Mainers Feeding Mainers

June 1, 2014

Our own Heather Retberg (and good friend the Honorable Craig Hickman) was at Husson University this past Thursday on a panel about food security.   The BDN had an article about the panel.  Here is the opening paragraph and a link:

BANGOR, Maine — Food, what is grown in Maine and how to get it into the mouths of hungry people, was the topic of the day at a Thursday morning panel discussion convened by Bangor City Councilor Ben Sprague. The answer — support Maine’s farmers.”

And part of the article was a nice little video from Good Shepard Foodbank.  Watch it!


New Milk and Cheese Bill Hearing This Week!

March 2, 2014

“We always hear about the rights of democracy, but the major
responsibility of it is participation.”
–Wynton Marsalis


Public notice is short during this short session, but legislative and
public support for direct sales of fresh, unprocessed dairy keeps
growing. This time around, several Maine Cheese Guild members have been
working on bill language with Rep. Bill Noon (D-Sanford) on LD 1286 An
Act To Allow the Sale of Unregulated Farm-produced Dairy Products at
the Site of Production.

We have worked hard time and again to raise our voices over the last
five years to keep traditional ways of exchanging food legal. Each
time, awareness is raised, more understanding is reached and…we get

It is time for us to once again raise our voice, submit testimony,
attend the public hearing. PARTICIPATE! This bill aims to restore the
legitimacy to small-scale dairies that was stripped away by internal
language changes by the Quality Assurance and Regulations Division of
the Department of Agriculture in 2009. Please read the bill carefully.
Please consider it well. Please raise your voice and submit your
testimony to the Committee on Agriculture, Conservation and Forestry.
If you can, please attend the hearing in Augusta this Tuesday.”

Links below:

Committee Info.: Please submit testimony (one page or less is good) to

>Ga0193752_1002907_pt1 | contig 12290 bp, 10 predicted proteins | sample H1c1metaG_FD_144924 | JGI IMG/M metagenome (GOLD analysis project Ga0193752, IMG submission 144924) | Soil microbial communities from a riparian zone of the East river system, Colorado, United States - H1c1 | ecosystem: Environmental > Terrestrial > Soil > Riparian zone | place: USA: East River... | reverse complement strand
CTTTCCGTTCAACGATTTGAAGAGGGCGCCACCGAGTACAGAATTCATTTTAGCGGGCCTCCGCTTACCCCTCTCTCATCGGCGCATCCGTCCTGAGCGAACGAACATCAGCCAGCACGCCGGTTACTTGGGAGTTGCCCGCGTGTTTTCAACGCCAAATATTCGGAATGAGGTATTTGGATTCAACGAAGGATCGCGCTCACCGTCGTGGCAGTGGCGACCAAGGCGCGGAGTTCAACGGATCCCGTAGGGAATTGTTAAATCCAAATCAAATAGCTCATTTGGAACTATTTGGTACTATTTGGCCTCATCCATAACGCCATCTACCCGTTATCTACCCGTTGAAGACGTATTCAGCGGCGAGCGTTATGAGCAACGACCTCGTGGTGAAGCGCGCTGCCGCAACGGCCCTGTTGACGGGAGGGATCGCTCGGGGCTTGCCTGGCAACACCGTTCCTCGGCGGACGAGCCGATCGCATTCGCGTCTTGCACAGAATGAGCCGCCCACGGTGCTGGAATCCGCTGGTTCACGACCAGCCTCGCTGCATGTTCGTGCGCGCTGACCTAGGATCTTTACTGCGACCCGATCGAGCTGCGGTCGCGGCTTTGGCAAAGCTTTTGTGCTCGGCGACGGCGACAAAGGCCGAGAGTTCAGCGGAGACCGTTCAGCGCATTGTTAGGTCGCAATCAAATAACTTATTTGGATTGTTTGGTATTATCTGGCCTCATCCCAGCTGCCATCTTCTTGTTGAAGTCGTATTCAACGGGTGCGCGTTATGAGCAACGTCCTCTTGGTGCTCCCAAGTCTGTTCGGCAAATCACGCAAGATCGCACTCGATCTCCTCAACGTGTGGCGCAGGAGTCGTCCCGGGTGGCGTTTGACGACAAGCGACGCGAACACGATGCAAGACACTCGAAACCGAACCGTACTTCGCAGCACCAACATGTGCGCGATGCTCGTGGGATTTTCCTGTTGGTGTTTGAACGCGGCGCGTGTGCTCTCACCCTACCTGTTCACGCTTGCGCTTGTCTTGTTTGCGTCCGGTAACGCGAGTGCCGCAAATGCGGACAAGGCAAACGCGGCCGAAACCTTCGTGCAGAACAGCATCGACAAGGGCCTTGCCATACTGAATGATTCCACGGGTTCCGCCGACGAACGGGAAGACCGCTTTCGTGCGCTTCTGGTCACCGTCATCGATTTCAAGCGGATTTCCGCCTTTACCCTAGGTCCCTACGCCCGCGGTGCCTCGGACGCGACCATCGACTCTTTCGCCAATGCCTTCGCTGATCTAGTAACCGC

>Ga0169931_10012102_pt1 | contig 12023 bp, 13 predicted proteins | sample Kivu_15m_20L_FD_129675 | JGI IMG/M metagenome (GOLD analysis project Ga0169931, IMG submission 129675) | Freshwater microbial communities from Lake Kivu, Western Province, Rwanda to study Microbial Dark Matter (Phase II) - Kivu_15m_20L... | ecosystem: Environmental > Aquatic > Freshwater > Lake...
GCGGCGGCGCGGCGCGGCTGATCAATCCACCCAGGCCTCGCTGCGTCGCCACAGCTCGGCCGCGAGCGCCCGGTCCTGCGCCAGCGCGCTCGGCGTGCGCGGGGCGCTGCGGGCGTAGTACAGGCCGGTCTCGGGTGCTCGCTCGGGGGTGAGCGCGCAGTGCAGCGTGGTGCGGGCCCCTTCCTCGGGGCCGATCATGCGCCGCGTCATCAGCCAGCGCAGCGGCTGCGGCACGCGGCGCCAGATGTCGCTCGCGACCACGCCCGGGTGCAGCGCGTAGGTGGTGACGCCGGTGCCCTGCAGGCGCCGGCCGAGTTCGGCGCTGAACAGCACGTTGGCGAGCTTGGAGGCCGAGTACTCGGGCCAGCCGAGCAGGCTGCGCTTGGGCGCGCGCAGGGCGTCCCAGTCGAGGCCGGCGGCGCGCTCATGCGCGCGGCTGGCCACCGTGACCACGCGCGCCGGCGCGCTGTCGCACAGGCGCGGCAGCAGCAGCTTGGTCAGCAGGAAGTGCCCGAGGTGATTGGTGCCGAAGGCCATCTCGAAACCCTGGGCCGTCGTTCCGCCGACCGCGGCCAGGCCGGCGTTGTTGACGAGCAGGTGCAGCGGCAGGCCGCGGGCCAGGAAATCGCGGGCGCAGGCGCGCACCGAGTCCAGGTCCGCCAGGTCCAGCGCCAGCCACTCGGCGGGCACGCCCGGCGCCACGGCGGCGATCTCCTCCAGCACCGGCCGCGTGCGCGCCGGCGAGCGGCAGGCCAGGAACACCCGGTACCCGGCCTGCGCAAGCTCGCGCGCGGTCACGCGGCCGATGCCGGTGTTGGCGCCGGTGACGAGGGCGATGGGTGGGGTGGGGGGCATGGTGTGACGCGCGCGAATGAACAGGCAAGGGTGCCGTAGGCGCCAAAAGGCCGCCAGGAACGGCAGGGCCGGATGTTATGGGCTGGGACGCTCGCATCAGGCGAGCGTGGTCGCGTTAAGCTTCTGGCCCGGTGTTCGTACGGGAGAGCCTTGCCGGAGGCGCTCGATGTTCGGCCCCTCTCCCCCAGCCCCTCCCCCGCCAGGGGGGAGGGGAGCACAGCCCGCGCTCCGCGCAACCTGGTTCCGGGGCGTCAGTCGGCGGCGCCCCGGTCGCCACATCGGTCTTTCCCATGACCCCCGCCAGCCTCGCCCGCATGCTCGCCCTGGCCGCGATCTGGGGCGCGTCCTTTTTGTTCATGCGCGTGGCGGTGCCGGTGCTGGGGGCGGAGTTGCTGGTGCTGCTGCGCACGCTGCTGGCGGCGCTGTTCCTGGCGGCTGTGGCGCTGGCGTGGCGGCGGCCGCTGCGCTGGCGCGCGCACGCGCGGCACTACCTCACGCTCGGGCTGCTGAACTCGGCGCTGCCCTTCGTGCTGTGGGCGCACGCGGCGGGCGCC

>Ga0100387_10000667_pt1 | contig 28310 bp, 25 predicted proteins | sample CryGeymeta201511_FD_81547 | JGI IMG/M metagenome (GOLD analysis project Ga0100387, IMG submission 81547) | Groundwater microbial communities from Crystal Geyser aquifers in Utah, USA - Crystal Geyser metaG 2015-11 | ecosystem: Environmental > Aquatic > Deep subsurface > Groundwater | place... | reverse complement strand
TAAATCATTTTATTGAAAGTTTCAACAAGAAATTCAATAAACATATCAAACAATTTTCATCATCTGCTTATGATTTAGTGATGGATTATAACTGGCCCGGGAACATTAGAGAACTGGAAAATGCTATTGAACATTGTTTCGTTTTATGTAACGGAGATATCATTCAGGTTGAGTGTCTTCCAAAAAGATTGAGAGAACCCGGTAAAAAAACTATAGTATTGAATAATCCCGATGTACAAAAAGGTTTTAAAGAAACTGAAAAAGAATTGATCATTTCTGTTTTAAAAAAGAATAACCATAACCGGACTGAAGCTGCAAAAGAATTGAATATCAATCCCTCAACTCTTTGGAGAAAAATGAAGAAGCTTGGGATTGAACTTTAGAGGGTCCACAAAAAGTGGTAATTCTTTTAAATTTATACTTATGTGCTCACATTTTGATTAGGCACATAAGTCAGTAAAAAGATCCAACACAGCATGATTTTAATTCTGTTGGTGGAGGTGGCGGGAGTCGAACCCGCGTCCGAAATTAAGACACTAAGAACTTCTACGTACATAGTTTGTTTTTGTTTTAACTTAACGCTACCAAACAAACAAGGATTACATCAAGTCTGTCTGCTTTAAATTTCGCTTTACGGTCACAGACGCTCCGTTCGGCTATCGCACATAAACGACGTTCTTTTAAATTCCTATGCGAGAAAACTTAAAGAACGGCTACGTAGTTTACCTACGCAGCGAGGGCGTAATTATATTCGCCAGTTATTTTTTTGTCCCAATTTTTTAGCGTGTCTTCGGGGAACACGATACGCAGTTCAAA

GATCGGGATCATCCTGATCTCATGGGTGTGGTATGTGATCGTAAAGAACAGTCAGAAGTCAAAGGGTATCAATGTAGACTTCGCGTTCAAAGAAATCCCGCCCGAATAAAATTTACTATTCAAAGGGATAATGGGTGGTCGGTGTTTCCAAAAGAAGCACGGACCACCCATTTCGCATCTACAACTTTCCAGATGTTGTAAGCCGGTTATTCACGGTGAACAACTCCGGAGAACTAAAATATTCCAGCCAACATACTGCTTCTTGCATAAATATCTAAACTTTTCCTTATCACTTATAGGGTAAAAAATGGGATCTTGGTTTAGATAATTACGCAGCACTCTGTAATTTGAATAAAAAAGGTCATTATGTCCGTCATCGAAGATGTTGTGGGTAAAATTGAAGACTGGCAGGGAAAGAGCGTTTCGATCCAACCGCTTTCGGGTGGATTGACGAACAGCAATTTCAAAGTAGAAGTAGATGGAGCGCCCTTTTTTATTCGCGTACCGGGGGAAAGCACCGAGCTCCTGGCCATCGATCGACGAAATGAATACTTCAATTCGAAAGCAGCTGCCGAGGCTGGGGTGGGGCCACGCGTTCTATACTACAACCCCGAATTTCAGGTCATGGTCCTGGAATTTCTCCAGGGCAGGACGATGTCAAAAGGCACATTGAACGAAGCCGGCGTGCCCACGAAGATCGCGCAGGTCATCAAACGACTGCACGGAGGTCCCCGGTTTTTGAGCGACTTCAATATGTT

the clerk of the committee linked on the page:

Bill Text:

Yale Food Sovereignty Conference

September 9, 2013

Bob St. Peter and Heather Retberg, board members of Food for Maine’s Future will be traveling to Yale this week to speak at an academic conference on the food sovereignty issue.   Here is a synopsis of the conference and then the short version of the paper that Heather participated in writing.   Very exciting and heady stuff.

“Sponsored by the Program in Agrarian Studies at Yale University and

the *Journal of Peasant Studies*, and co-organized by Food First, Initiatives in

Critical Agrarian Studies (ICAS) and the International Institute of Social

Studies (ISS) in The Hague, Yale Sustainable Food Project, as well as the

Amsterdam-based Transnational Institute (TNI), the conference “Food

Sovereignty: A Critical Dialogue” will be held at Yale University on

September 14–15, 2013. The event will bring together leading scholars and

political activists who are advocates of and sympathetic to the idea of

food sovereignty, as well as those who are skeptical to the concept of food

sovereignty to foster a critical and productive dialogue on the issue. The

purpose of the meeting is to examine what food sovereignty might mean, how

it might be variously construed, and what policies (e.g. of land use,

commodity policy, and food subsidies) it implies. Moreover, such a dialogue

aims at exploring whether the subject of food sovereignty has an